Visa (V, $212.30) operates the world’s largest payments network and thus is well-positioned to benefit from the growth of cashless transactions and digital mobile payments. Like Mastercard, Visa was the idea of lieutenants Todd Combs and/or Ted Weschler (Buffett won’t tell). Also like Mastercard, Buffett wishes Berkshire had bought more.
And like Mastercard, Buffett’s Visa position got a little smaller in Q3 2021. The stake in V was nipped by 4% or 425,000 shares.
Berkshire Hathaway first bought Visa in the third quarter of 2011, and it has proven to be a mammoth winner. Including dividends, Visa has delivered a whopping total return of 964%, well more than double the S&P 500’s 407% total return in that time. Visa also is a dividend-growth machine, ramping up its payout by 127% over the past five years alone.
“If I had been as smart as Ted or Todd, I would have (bought Visa),” Buffett told shareholders at the 2018 annual meeting.
Berkshire Hathaway might own Mastercard (MA, $361.36), but Warren Buffett has given credit where credit is due: namely, to his portfolio managers Combs and Weschler.
Buffett’s biggest regret is not pulling the trigger sooner.
“I could have bought them as well, and looking back, I should have,” Buffett said about Visa and Mastercard in 2018, referring to his investment in American Express.
Mastercard, which boasts 974 million cards in use across the world, is one of several payments processors that count themselves as Buffett stocks. That said, the position is a little lighter of late. Berkshire reduced its position by 6%, or 276,108 shares, during the third quarter, bringing MA’s overall weight down to 0.5% of the equity portfolio.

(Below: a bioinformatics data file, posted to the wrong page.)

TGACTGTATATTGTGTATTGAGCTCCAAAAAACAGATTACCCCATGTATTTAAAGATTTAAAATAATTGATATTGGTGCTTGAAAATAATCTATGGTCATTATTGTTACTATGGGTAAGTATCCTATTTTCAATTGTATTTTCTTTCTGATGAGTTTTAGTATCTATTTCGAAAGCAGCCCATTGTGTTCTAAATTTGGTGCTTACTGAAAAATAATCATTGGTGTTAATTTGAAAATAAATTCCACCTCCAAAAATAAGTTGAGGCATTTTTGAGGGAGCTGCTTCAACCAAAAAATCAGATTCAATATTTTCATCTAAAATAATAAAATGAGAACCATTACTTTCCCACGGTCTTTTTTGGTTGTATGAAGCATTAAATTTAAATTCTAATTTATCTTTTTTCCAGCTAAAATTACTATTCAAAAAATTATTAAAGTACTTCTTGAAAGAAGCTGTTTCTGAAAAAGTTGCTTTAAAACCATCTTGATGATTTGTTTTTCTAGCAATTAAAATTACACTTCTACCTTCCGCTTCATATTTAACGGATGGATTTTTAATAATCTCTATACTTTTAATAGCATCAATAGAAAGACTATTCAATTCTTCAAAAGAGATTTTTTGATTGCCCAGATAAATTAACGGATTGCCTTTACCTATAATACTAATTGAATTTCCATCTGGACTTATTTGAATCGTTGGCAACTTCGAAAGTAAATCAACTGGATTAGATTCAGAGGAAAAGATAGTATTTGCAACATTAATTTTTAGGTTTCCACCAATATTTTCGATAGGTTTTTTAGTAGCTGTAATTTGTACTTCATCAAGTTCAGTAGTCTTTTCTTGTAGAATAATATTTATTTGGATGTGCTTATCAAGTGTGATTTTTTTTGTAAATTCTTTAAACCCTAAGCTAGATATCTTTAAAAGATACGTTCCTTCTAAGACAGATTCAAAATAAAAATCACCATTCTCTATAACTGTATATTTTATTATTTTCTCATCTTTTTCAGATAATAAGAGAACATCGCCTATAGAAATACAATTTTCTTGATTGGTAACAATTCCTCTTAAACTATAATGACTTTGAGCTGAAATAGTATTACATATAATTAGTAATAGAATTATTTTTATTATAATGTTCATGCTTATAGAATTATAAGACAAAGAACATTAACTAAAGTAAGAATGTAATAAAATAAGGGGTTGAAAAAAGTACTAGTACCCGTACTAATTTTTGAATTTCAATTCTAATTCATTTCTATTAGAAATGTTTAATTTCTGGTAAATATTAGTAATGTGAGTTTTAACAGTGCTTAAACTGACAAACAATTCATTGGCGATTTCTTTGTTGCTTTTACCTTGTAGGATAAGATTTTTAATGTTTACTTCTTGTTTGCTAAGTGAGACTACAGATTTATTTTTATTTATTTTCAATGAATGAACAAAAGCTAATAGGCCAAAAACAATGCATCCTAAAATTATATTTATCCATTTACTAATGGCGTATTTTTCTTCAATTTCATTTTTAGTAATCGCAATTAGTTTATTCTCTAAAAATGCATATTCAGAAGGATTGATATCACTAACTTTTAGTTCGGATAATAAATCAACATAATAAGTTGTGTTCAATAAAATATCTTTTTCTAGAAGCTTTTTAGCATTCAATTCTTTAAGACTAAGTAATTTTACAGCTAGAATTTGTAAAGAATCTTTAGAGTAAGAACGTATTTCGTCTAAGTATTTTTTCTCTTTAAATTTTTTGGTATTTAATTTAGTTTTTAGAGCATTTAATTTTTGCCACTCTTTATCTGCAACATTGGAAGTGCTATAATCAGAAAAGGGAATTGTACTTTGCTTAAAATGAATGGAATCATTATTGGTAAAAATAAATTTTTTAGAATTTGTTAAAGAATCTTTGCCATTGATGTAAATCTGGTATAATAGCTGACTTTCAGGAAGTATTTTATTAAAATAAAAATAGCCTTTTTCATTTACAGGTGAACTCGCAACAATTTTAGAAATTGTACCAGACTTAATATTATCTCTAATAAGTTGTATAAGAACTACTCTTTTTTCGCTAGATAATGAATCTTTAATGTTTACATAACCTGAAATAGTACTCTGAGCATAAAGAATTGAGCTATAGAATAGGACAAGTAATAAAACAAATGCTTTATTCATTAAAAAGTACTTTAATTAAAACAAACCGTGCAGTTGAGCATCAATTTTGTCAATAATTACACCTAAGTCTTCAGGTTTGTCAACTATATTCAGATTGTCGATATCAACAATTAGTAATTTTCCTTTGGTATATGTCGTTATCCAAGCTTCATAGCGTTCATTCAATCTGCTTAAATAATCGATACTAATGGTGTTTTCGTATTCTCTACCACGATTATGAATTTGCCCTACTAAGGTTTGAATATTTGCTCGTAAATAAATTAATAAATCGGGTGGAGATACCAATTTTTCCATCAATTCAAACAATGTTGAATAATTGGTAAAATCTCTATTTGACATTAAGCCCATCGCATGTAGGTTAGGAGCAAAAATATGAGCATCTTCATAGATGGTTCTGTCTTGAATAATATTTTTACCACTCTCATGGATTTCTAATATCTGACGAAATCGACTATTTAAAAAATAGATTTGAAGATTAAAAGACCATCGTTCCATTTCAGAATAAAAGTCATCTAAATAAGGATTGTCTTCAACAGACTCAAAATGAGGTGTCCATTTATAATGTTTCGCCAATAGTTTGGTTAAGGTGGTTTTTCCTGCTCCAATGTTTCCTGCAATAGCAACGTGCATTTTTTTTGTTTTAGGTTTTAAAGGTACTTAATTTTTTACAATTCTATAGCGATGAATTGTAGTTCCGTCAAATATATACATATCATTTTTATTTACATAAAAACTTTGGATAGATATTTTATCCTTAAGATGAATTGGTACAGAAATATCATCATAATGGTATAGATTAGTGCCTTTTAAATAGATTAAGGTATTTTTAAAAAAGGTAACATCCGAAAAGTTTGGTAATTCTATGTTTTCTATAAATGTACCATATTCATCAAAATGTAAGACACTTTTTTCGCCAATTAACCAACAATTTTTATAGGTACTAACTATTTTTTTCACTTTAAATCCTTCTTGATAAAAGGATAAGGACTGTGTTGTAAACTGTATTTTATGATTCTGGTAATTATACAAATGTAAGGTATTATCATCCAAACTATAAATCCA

Buffett likes to say this his preferred holding period is “forever,” and AmEx is one of the premier examples. Berkshire entered its initial stake in the credit card company in 1963 when a struggling AmEx badly needed capital. Buffett obliged, getting favorable terms on his investment. He has played the role of white knight many times over the years. That includes during the 2008 financial crisis, as a means to get stakes in good companies at a discount. (Think: Goldman Sachs and Bank of America.)
No one would’ve been surprised if Buffett had trimmed his AXP position sometime during 2020. After all, Berkshire dumped financial stocks all year, and he even trimmed his stakes in payments processors during Q2.
American Express is both. And yet the position remained fully intact across the year.
Berkshire Hathaway, which owns 19.1% of American Express’ shares outstanding, is by far the company’s largest shareholder. No. 2 BlackRock owns 6.0%.